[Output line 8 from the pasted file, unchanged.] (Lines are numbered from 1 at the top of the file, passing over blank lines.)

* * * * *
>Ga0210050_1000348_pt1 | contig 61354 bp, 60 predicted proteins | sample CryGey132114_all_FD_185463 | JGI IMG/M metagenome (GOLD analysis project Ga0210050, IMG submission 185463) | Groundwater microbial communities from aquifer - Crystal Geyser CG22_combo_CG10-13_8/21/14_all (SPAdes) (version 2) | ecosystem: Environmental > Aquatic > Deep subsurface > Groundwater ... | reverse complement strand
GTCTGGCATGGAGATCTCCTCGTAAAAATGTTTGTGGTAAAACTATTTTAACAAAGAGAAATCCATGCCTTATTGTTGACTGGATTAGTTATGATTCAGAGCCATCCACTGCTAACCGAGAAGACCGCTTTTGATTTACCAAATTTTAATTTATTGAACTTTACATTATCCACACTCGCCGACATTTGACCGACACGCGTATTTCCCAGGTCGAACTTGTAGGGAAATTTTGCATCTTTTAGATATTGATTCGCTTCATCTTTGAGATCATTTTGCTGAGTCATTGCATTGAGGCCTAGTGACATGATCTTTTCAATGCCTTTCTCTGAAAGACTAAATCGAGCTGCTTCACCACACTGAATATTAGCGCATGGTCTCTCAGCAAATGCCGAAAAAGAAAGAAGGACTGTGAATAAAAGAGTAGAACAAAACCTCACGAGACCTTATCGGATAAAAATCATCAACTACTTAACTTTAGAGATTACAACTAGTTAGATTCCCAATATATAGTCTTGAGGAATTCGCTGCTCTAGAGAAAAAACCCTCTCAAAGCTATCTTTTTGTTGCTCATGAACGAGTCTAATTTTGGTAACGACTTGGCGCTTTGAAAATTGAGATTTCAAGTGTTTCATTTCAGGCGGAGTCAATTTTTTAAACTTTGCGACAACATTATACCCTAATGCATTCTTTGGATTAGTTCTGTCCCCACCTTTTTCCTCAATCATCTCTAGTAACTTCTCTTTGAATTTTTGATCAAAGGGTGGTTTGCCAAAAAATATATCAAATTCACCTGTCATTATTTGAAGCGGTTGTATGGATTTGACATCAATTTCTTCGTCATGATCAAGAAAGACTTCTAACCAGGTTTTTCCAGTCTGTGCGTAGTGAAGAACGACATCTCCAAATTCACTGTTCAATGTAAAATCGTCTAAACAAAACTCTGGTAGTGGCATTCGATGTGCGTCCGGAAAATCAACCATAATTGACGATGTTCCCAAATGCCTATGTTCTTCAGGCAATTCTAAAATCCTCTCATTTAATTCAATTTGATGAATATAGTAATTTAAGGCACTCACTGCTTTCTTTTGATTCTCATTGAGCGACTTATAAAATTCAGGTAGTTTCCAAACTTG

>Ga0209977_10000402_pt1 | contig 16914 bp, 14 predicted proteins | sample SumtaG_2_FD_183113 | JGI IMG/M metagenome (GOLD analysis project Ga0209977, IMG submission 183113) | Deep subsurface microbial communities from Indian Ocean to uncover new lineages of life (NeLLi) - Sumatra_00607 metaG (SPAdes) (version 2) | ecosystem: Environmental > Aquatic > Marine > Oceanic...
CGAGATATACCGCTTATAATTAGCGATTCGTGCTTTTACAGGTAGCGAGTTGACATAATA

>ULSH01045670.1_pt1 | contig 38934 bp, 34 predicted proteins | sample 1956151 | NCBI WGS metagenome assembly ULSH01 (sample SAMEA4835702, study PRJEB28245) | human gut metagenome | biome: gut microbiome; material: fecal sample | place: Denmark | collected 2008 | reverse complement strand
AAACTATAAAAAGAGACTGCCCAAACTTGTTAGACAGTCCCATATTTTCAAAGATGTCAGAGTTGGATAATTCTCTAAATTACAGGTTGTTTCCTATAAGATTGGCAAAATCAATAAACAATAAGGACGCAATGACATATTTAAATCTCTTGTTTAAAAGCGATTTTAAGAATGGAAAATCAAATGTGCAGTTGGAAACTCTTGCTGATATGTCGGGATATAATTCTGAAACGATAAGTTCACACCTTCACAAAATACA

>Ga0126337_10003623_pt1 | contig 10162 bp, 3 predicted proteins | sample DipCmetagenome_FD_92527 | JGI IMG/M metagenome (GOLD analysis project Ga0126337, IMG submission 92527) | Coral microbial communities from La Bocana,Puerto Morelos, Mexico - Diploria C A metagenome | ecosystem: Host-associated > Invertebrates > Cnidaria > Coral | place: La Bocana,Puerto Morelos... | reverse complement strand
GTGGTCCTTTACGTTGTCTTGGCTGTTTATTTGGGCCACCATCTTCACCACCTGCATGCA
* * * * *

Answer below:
GTGGTCCTTTACGTTGTCTTGGCTGTTTATTTGGGCCACCATCTTCACCACCTGCATGCA